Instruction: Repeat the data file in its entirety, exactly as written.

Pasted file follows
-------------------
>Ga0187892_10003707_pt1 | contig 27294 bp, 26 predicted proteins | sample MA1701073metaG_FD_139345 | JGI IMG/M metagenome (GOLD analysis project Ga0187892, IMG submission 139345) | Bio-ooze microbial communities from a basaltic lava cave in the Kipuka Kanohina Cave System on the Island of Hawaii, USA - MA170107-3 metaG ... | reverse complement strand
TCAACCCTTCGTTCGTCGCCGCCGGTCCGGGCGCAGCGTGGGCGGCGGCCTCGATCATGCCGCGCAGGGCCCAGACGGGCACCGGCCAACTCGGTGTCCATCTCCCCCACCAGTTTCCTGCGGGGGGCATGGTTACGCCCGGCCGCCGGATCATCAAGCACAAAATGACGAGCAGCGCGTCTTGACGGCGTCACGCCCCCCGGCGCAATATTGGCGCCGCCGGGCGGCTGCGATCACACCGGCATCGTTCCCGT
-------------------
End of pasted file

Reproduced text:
>Ga0187892_10003707_pt1 | contig 27294 bp, 26 predicted proteins | sample MA1701073metaG_FD_139345 | JGI IMG/M metagenome (GOLD analysis project Ga0187892, IMG submission 139345) | Bio-ooze microbial communities from a basaltic lava cave in the Kipuka Kanohina Cave System on the Island of Hawaii, USA - MA170107-3 metaG ... | reverse complement strand
TCAACCCTTCGTTCGTCGCCGCCGGTCCGGGCGCAGCGTGGGCGGCGGCCTCGATCATGCCGCGCAGGGCCCAGACGGGCACCGGCCAACTCGGTGTCCATCTCCCCCACCAGTTTCCTGCGGGGGGCATGGTTACGCCCGGCCGCCGGATCATCAAGCACAAAATGACGAGCAGCGCGTCTTGACGGCGTCACGCCCCCCGGCGCAATATTGGCGCCGCCGGGCGGCTGCGATCACACCGGCATCGTTCCCGT